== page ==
The blind Cuban tres (guitar) player who led the most popular conjunto of the 1940s is generally considered the father of modern conjunto and a significant influence on what is now known as salsa music; a cosmopolitan update of the son ensemble. Influenced by the Island’s legendary “laughing” horn approach honed by Felix Chapotin, an original member of Arsenio’s crew, Chocolate studied him closely until “El Cieguito Marvilloso,” the blind marvel, offered Chocolate work with his newly formed conjunto alongside Chapotin and Enrique “Florecita” Velazco.
Arsenio’s innovation of adding a piano to play across his tres upgraded the “septets” of the time anchoring the sound around the inclusion of the forbidden conga drums that kept the groove deep and tight. With Chocolate taking center stage in the brass line-up, a shape-shifting chapter of musical history tumbled out. Harmonized horn lines mocked Eurocentric convention, sparring with each other like boxers, gyrating like dancers, and at some points, crying with each other like sympathetic, jilted lovers.
Chocolate had arrived. Mistaken in bars for Cuban Featherweight World Boxing Champ Kid Chocolate, he retained the “Chocolate” moniker before he began playing with Sonora Matancera.
He backed vocalist Nat King Cole at Cuba’s famous Tropicana Nightclub and performed on his subsequent recording, “Cole Español” while Choco was an in-demand radio and recording session player. During this time, Chocolate became the musical director and lead trumpet for Benny Moré before going on tour with Cuban flautist, José Fajardo. Later, Chocolate joined Machito and his Afro-Cubans in New York opening an international door to Latin music and jazz trumpet improvisation.
Since that auspicious beginning, Chocolate performed with Cesar Concepción, Tito Puente, Tito Rodríguez, Ismael Rivera, Joe Cotto, Moncho Leña, Cachao, Eddie and Charlie Palmieri, Johnny Pacheco, Larry Harlow, Mongo Santamaria with La Lupe, the Alegre All-Stars, Dianne Carroll and so many more. He bested Bill Cosby at Tito Puente’s 75th birthday party displaying his comedic as well as musical antics on stage. He won the Latin New York category for Best Trumpet of the Year in 1977 for his improvisations on Tipica Novel’s recording of “With a Touch of Brass.” Chocolate has nine albums to his name complimented by countless recordings with virtually every major Latin music artist in the business.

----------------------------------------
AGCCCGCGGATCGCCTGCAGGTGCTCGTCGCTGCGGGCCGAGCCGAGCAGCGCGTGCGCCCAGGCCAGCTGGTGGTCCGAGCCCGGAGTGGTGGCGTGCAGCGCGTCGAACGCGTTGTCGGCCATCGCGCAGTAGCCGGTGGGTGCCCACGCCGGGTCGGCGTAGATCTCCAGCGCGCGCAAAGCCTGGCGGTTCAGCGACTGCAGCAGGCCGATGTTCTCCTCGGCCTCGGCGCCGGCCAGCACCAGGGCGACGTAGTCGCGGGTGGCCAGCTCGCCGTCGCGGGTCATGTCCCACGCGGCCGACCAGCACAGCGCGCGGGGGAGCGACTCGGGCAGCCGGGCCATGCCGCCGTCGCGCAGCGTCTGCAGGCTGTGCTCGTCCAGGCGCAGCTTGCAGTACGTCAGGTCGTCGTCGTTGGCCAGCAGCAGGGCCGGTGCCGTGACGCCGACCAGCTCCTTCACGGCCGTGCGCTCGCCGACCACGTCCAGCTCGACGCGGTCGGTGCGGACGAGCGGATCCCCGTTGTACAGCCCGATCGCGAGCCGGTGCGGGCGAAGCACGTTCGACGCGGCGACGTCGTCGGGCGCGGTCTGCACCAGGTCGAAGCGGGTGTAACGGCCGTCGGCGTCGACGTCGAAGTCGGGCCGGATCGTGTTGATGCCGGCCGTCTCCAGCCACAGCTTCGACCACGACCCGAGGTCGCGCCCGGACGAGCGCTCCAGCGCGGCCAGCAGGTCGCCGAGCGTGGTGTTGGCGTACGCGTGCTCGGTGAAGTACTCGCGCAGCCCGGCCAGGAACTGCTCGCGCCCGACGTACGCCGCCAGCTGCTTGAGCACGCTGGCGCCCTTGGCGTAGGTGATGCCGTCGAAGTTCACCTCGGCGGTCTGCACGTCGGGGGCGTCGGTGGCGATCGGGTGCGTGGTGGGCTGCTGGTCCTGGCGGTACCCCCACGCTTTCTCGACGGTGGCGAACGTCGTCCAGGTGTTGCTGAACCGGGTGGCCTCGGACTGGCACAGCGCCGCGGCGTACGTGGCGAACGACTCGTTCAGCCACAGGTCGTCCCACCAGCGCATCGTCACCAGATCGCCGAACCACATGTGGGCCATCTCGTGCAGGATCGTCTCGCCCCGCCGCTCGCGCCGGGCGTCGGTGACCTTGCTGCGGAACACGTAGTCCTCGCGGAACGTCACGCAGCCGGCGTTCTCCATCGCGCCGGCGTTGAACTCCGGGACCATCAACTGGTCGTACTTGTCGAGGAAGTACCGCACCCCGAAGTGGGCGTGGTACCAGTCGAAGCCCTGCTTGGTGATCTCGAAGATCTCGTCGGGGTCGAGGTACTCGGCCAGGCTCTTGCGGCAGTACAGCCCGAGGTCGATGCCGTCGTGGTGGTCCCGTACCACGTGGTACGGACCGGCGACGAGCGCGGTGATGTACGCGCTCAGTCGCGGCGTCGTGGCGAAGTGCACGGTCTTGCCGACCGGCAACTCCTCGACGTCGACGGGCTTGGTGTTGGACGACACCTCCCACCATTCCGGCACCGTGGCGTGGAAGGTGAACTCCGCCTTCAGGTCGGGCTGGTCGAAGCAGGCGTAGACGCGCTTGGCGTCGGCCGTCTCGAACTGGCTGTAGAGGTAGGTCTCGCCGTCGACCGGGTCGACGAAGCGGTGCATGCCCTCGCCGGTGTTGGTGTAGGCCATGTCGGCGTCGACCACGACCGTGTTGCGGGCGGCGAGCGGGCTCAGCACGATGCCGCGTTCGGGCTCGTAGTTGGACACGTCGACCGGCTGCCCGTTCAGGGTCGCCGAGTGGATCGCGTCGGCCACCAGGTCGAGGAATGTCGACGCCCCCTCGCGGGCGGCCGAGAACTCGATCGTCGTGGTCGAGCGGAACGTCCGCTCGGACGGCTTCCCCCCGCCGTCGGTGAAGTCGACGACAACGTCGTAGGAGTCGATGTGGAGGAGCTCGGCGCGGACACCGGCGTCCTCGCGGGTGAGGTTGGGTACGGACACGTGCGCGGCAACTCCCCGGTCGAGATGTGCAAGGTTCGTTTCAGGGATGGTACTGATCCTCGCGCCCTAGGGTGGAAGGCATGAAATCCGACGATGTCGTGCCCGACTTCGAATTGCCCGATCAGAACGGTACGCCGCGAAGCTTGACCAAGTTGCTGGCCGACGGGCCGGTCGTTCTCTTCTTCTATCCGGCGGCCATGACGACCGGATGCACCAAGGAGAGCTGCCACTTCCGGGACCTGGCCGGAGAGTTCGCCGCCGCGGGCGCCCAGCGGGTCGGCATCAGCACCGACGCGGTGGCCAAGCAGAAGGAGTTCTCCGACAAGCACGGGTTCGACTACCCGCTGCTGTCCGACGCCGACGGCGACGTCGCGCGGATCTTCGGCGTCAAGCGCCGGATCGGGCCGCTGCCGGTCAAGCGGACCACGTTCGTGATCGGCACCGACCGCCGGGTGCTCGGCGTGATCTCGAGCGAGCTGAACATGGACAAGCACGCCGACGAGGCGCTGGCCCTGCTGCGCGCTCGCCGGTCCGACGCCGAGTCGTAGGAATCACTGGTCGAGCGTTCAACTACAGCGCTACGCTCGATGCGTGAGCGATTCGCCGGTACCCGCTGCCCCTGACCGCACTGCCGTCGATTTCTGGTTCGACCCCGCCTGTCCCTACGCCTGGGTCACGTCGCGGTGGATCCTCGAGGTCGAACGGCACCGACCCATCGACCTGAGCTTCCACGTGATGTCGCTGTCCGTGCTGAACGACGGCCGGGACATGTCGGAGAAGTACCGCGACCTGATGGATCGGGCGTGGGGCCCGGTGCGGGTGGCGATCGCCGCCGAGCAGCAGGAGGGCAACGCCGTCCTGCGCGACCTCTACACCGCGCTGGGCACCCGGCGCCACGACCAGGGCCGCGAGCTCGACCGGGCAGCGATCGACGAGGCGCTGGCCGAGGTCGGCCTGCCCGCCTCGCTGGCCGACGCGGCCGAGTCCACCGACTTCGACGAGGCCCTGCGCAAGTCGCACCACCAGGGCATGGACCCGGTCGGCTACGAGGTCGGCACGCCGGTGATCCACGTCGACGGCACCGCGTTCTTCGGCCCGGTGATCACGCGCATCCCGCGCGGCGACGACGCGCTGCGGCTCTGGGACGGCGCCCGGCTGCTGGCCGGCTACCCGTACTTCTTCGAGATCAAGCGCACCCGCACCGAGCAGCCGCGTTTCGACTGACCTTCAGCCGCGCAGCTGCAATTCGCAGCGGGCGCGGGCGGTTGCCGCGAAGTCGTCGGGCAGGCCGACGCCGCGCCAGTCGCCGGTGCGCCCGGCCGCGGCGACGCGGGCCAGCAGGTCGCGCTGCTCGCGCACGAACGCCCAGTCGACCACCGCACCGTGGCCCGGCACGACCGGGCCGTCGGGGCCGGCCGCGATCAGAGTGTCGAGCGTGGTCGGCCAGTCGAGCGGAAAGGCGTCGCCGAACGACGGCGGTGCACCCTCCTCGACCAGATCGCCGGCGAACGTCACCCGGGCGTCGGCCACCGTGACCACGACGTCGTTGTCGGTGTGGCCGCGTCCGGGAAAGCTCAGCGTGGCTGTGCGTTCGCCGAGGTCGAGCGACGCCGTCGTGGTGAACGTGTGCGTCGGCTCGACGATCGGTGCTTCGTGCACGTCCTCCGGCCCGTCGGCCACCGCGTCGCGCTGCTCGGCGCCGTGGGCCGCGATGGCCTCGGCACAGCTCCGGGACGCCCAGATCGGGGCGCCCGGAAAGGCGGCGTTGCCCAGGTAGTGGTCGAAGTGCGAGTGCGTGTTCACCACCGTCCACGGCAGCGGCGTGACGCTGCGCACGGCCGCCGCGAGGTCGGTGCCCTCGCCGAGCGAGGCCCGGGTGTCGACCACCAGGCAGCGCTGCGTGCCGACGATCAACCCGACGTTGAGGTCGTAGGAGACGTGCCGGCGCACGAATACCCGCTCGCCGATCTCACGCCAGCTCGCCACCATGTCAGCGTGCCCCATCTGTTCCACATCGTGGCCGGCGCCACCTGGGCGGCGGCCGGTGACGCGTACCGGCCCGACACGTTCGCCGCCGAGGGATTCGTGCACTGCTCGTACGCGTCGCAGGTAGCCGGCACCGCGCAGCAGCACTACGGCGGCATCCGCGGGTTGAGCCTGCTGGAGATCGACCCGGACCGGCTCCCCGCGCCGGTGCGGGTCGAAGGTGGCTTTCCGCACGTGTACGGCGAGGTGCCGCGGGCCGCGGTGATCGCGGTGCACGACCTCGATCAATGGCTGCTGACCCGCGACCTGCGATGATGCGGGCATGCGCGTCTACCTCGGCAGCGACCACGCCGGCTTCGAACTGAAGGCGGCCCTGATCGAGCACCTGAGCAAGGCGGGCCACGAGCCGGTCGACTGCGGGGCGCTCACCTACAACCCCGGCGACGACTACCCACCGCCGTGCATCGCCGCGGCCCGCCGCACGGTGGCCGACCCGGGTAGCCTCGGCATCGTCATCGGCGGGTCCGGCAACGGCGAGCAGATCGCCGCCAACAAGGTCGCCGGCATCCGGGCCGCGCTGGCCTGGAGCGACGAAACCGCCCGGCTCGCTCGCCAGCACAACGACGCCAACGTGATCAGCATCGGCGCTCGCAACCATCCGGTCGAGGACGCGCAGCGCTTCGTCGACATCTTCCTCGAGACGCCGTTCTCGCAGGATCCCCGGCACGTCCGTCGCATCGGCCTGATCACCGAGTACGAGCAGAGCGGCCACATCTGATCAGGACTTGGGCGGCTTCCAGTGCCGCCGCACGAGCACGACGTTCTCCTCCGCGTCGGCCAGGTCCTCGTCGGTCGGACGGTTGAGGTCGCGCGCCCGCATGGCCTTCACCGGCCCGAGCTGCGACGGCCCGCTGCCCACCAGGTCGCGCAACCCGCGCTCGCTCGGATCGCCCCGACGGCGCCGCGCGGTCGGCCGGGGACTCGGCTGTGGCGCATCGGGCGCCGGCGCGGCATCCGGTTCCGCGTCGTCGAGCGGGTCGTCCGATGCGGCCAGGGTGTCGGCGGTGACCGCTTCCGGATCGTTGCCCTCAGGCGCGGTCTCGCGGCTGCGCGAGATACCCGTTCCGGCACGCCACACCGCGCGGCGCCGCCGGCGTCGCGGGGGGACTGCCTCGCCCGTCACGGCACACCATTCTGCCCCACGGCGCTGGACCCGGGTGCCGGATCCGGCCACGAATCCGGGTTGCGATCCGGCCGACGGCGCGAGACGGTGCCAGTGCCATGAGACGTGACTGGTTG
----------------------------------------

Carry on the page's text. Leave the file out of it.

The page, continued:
In fact, “the maturation of the solo trumpet style remains the most significant contribution by Rodríguez and his trumpet stars to the Cuban brass performing legacy,” states musician and educator Rick Davis in a published dissertation. The three-trumpet “sonora” format set them apart from their predecessors by dint of their unique improvisational styles sown from earlier septeto experience.
Arsenio was the first to bring the “tumbadora” (conga drum) into the conjunto showcasing the trumpet while dressing up the guaguanco beat. Arsenio revolutionized the instrumentation spotlighting three trumpets, adding a piano to the tres guitar, bass, bongo and three voices. Chocolate, being the youngest, decided to fit right into the center of these two senior trumpet mentors complementing rather than copying them. However, as Professor Rick Davies describes in his dissertation, in the harmonic voicing on one of Arsenio’s memorable numbers, No Puedo Comer Vistagacho, Armenteros’ instrumental virtuosity surpasses that of his older colleagues. His is a fluid linear style containing a high percentage of sixteenth-note figures as well as a mastery of an impressive trumpet range. Armenteros’ first solo in this piece includes a high C# (concert), a major third higher than any note in the Velazco solos and an augmented fourth higher than Chapotin’s highest notes in Dundunbanza. With a rhythmic subtlety akin to Velazco, Armenteros’ playing defies notational representation and belies the youth of the twenty-one year old.”